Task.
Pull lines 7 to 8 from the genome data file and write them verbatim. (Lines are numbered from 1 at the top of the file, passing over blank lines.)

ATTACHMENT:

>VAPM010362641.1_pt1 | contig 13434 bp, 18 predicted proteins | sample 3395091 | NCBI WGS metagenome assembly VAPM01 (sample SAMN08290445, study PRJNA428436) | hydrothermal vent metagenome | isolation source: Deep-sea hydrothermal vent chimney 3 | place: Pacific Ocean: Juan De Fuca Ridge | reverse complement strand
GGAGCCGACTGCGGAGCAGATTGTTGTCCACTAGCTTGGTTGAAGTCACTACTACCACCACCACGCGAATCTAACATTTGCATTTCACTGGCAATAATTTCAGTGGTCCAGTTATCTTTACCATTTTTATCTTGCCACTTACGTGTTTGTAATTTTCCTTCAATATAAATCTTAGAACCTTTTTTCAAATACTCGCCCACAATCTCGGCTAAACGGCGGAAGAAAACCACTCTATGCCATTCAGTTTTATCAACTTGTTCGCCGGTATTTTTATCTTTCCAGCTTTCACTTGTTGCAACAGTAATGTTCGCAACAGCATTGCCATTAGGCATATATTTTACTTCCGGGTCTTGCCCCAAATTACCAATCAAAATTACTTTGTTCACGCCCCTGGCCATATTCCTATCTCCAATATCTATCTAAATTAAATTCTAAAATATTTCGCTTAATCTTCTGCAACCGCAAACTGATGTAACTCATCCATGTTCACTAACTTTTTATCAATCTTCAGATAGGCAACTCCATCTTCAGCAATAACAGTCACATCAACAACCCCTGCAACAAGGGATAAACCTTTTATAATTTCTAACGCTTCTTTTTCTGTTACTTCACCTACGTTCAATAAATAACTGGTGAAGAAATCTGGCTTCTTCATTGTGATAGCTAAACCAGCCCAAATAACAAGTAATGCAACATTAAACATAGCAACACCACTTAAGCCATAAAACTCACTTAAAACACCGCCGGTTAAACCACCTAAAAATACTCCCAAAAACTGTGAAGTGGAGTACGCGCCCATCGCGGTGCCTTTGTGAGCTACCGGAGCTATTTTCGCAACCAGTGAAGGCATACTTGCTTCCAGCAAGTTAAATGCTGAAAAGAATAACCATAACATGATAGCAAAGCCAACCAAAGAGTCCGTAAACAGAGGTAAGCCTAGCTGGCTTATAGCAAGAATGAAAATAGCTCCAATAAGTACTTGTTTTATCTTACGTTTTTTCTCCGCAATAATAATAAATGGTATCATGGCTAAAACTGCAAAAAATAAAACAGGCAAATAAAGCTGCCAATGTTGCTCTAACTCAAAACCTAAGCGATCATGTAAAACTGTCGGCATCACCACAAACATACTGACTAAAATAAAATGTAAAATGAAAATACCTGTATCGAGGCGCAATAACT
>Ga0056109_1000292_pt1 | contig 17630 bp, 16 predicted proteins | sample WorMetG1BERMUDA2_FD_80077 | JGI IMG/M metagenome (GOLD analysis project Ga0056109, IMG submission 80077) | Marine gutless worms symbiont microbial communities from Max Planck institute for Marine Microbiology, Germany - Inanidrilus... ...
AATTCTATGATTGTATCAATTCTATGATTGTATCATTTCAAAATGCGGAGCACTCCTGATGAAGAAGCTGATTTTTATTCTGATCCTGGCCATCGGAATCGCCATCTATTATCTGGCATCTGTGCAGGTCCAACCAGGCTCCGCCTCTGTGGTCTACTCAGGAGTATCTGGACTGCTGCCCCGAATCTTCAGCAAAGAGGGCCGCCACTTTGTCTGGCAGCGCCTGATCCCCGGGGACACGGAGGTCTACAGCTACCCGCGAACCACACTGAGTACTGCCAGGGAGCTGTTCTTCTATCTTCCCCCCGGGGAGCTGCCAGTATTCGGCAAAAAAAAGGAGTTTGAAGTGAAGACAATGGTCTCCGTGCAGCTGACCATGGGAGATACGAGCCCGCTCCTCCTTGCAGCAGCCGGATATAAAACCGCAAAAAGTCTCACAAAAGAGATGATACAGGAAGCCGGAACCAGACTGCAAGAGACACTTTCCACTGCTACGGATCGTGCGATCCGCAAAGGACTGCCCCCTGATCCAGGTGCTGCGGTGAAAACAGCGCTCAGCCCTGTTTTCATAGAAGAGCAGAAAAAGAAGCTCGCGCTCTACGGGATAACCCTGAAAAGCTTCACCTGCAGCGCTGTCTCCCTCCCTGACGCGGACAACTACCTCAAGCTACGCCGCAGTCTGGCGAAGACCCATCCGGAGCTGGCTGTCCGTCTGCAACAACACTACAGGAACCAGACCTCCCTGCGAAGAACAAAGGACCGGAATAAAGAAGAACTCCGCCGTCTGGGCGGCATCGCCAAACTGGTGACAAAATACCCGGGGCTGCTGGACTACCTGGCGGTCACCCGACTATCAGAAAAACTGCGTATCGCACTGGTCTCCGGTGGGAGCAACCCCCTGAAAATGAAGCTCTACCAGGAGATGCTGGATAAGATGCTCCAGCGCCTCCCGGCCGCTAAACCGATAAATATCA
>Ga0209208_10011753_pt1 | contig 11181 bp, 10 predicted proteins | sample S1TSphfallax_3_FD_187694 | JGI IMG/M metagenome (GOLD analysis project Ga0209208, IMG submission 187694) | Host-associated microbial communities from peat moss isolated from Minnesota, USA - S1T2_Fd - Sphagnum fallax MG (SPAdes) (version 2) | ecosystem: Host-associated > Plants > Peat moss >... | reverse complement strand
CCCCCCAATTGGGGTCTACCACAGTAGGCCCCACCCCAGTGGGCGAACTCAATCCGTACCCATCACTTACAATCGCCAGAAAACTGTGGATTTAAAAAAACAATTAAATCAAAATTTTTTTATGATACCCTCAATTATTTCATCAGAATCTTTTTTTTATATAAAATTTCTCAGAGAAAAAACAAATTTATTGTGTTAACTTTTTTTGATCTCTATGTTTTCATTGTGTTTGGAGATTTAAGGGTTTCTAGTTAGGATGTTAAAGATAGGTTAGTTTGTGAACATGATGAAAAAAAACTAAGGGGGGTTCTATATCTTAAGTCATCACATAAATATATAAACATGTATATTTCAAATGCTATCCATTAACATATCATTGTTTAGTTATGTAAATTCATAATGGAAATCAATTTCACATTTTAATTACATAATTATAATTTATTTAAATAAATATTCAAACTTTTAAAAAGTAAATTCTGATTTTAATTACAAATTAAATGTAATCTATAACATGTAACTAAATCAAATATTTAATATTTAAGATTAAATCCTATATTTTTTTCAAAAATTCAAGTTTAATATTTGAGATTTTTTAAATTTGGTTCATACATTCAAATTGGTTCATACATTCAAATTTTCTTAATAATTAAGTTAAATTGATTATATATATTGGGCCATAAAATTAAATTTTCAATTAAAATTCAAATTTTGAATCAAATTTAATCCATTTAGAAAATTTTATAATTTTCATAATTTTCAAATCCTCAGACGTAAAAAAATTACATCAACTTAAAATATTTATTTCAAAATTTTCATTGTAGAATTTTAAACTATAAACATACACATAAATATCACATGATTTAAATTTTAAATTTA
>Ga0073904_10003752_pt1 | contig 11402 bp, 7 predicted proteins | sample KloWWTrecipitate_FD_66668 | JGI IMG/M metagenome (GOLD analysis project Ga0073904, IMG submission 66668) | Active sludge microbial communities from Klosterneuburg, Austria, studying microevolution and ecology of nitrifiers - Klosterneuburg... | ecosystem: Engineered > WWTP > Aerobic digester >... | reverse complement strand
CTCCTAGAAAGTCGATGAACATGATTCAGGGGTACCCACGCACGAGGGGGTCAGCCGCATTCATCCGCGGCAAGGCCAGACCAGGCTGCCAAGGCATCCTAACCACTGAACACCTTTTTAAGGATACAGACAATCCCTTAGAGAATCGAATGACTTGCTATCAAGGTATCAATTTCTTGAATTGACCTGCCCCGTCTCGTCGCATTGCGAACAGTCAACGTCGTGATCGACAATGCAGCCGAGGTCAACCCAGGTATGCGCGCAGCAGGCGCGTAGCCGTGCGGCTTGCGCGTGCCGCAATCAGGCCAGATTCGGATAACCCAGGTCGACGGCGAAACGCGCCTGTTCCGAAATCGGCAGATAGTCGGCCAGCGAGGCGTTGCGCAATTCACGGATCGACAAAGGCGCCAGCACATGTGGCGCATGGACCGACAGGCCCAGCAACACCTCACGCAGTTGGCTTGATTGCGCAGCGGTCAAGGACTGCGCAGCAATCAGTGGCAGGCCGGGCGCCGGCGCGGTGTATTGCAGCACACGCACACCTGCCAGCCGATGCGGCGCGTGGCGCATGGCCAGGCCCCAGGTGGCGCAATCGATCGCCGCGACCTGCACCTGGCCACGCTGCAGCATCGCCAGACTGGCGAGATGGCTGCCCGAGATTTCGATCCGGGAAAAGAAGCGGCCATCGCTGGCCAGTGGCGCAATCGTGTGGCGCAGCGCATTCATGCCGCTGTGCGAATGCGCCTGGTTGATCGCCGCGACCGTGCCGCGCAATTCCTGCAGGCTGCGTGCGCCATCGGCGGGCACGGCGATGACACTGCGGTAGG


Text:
>Ga0073904_10003752_pt1 | contig 11402 bp, 7 predicted proteins | sample KloWWTrecipitate_FD_66668 | JGI IMG/M metagenome (GOLD analysis project Ga0073904, IMG submission 66668) | Active sludge microbial communities from Klosterneuburg, Austria, studying microevolution and ecology of nitrifiers - Klosterneuburg... | ecosystem: Engineered > WWTP > Aerobic digester >... | reverse complement strand
CTCCTAGAAAGTCGATGAACATGATTCAGGGGTACCCACGCACGAGGGGGTCAGCCGCATTCATCCGCGGCAAGGCCAGACCAGGCTGCCAAGGCATCCTAACCACTGAACACCTTTTTAAGGATACAGACAATCCCTTAGAGAATCGAATGACTTGCTATCAAGGTATCAATTTCTTGAATTGACCTGCCCCGTCTCGTCGCATTGCGAACAGTCAACGTCGTGATCGACAATGCAGCCGAGGTCAACCCAGGTATGCGCGCAGCAGGCGCGTAGCCGTGCGGCTTGCGCGTGCCGCAATCAGGCCAGATTCGGATAACCCAGGTCGACGGCGAAACGCGCCTGTTCCGAAATCGGCAGATAGTCGGCCAGCGAGGCGTTGCGCAATTCACGGATCGACAAAGGCGCCAGCACATGTGGCGCATGGACCGACAGGCCCAGCAACACCTCACGCAGTTGGCTTGATTGCGCAGCGGTCAAGGACTGCGCAGCAATCAGTGGCAGGCCGGGCGCCGGCGCGGTGTATTGCAGCACACGCACACCTGCCAGCCGATGCGGCGCGTGGCGCATGGCCAGGCCCCAGGTGGCGCAATCGATCGCCGCGACCTGCACCTGGCCACGCTGCAGCATCGCCAGACTGGCGAGATGGCTGCCCGAGATTTCGATCCGGGAAAAGAAGCGGCCATCGCTGGCCAGTGGCGCAATCGTGTGGCGCAGCGCATTCATGCCGCTGTGCGAATGCGCCTGGTTGATCGCCGCGACCGTGCCGCGCAATTCCTGCAGGCTGCGTGCGCCATCGGCGGGCACGGCGATGACACTGCGGTAGG